September 2007 - Volume 12, Issue 2

The Thirteenth Pope

Saint Eleutherius

Photo of an old painting of Saint Eleutherius the thirteenth pope Pope Saint Eleutherius (175-189) – Eleutherius had served the papacy as deacon the Pope Anicetus some years before his own election as pope. He may have served in the capacity of deacon for Pope Soter also.

The Roman Emperors Marcus Aurelius and Commodus were in power during the time of Pope Eleutherius. The Church in Rome lived through a relatively tranquil period throughout this pope's reign.

A highlight of his reign surrounds the heresy of Montanism with it strict asceticism and apocalyptic teachings. The pope was made aware of the effect of these teachings by the visit to Rome of Saint Irenaeus of Lyons who bore a letter from the faithful. The people of Lyons, southern Gaul (France), were perturbed by the presence of Montanist preachers in their area and needed direction from Rome regarding these teachings. There is ambiguity respecting the pope's response to this visit. Tertullian, a convert to Montanism and a prominent theologian, claimed that the pope, at first, was tolerant somewhat toward Montanism. Pope Eleutherius did condemn Montanism eveentually.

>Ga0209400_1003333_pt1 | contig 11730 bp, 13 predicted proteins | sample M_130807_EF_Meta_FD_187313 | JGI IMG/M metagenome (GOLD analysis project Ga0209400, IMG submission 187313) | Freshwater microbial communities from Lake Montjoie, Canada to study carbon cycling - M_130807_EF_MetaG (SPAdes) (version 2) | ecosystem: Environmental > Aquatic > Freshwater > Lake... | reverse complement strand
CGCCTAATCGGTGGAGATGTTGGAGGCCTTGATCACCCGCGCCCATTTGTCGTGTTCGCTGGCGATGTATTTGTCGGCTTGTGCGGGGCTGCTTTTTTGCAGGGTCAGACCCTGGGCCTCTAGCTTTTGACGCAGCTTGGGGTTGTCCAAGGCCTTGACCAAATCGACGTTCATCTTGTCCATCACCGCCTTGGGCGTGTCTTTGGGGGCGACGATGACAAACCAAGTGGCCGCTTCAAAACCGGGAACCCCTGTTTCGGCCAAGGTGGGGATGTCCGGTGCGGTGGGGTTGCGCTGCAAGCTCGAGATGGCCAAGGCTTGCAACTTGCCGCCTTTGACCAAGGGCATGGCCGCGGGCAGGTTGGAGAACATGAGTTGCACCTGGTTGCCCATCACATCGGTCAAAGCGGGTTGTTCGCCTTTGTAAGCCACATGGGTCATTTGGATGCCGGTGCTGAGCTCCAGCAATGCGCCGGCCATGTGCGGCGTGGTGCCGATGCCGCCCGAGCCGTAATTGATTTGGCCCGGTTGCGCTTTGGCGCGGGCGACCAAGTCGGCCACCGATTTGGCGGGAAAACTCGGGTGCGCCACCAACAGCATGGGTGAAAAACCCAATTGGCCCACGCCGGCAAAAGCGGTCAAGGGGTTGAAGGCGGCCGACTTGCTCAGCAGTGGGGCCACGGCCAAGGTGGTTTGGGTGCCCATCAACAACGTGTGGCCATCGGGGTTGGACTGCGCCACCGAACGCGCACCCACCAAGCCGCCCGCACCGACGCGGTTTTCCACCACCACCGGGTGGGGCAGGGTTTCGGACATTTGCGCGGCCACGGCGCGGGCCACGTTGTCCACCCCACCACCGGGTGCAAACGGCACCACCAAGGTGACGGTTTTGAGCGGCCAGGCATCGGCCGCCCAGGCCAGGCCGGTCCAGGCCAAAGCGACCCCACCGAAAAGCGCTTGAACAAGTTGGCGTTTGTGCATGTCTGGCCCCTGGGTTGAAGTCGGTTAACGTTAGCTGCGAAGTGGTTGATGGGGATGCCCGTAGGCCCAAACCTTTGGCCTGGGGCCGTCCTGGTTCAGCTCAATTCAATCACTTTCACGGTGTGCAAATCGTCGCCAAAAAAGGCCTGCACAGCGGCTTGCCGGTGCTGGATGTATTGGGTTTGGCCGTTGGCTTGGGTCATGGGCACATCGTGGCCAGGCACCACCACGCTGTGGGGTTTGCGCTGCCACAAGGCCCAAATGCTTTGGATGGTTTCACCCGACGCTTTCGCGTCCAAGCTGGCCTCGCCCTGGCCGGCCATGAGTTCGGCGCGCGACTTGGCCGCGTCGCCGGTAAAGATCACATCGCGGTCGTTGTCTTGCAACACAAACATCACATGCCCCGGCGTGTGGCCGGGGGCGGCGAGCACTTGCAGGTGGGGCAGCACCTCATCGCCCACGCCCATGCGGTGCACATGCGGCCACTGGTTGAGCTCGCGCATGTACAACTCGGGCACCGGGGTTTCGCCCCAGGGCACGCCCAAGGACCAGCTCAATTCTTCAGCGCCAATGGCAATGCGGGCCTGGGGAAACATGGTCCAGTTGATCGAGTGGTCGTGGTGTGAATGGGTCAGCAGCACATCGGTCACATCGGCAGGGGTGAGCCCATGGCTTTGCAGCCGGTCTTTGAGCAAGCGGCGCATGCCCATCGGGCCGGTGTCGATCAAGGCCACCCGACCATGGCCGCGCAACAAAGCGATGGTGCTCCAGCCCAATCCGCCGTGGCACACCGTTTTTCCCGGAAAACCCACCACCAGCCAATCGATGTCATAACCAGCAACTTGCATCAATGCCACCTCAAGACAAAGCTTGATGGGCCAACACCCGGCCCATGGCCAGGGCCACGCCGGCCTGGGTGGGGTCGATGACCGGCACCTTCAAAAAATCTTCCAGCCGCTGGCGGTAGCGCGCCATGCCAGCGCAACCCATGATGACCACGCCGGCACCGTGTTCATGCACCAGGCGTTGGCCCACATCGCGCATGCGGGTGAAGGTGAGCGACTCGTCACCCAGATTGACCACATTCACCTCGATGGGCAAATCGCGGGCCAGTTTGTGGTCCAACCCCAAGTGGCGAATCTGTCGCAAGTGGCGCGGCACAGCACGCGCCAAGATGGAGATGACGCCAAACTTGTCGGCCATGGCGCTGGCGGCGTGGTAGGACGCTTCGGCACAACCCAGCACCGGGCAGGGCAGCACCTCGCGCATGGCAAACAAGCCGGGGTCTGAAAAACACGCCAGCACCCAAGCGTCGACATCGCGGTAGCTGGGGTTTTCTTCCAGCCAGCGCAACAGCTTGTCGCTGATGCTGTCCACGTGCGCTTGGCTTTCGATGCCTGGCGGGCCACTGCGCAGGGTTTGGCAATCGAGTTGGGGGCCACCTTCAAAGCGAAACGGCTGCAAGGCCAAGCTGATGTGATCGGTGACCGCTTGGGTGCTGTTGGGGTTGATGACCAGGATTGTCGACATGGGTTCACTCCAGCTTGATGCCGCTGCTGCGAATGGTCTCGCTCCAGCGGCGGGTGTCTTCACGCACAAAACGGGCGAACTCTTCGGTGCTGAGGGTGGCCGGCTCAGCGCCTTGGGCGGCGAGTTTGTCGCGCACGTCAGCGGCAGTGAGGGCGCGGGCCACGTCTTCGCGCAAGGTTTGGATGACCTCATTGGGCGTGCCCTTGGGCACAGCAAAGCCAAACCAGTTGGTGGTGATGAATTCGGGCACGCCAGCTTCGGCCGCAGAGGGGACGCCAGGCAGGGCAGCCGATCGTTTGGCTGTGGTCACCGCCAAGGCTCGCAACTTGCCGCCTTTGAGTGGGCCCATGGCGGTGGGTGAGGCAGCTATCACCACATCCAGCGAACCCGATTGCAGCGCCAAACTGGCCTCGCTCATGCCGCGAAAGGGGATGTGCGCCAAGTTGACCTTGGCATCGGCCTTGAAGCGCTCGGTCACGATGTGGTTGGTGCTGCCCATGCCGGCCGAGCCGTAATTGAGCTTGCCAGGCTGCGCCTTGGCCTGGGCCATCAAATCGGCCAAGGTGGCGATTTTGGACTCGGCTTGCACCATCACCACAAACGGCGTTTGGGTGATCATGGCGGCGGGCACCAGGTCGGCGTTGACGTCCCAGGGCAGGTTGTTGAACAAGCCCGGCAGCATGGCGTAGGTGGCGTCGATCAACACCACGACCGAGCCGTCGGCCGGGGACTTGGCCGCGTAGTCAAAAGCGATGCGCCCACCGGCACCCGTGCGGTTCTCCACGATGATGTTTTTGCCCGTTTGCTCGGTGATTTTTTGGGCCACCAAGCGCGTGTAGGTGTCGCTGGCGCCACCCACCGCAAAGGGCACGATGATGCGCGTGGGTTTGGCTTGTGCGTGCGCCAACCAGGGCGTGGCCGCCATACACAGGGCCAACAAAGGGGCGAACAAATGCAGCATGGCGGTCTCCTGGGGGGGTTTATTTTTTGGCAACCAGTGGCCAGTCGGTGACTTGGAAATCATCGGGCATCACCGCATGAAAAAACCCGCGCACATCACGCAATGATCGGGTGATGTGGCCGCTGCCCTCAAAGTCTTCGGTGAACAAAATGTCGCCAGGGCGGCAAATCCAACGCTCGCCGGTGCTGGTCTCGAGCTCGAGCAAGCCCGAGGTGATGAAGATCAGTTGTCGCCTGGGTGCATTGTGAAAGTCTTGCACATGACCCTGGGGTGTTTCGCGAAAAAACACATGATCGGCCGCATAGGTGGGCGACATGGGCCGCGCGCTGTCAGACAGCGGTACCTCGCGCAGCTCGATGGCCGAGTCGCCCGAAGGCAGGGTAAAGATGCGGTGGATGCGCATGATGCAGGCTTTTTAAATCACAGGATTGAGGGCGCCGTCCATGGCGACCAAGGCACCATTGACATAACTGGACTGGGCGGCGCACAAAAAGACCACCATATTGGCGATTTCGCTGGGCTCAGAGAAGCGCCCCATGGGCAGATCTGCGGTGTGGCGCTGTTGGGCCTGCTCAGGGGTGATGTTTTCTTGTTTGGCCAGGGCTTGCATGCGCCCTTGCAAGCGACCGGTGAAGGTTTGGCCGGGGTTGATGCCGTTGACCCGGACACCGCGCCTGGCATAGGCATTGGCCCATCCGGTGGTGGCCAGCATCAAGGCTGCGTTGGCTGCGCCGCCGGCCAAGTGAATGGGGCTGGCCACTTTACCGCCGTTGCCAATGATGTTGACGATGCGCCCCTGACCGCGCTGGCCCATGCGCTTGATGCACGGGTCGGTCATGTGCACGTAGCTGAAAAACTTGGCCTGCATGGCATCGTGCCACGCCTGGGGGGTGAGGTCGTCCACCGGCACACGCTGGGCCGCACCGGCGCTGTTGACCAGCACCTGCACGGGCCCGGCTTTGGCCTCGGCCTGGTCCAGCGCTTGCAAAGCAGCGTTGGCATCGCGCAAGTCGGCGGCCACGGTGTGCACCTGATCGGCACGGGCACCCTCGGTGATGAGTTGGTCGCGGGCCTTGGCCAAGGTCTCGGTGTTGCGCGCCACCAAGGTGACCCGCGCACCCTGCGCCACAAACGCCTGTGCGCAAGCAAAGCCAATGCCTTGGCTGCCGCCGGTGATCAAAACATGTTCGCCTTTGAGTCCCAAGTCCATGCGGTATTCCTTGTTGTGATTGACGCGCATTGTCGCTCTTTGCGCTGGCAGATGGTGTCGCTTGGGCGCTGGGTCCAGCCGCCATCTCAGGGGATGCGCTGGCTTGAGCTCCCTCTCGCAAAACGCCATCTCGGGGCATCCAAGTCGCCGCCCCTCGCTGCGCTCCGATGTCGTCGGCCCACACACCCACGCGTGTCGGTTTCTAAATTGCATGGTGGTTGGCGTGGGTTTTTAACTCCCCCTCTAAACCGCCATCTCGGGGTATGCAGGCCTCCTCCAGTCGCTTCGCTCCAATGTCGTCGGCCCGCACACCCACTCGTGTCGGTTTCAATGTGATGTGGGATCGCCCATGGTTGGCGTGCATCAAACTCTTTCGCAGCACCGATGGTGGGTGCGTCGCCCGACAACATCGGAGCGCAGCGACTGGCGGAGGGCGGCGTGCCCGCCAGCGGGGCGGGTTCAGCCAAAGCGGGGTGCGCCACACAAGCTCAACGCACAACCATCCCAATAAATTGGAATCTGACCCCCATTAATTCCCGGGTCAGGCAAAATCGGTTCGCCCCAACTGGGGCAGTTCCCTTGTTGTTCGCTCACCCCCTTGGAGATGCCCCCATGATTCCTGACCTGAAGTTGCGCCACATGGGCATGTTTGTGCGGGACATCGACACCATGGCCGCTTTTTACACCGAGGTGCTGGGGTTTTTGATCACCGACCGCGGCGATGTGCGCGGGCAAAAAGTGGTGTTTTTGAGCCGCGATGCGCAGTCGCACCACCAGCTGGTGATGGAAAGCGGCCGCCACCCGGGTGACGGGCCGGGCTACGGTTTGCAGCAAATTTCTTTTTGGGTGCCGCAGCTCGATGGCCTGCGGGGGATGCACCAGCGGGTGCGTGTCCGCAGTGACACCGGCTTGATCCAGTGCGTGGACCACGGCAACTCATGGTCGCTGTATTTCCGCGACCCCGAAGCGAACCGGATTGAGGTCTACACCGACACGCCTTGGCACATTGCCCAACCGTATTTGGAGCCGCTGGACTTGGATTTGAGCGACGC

There was a widely held belief that the king of Britain requested of Pope Eleutherius that missionaries be sent to Britain. This alleged request of the king is questionable.

He is noted as a martyr in a ninth century list, but no evidence from the time of Pope Eleutherius' reign is extant. It is improbable during this time. Britain was a Roman province and a "king" would have been a local chieftain at best.

Although he is found in a list of martyrs from a ninth century compilation, there is no evidence to confirm the martyrdom of Pope Eleutherius.

Habemus papam.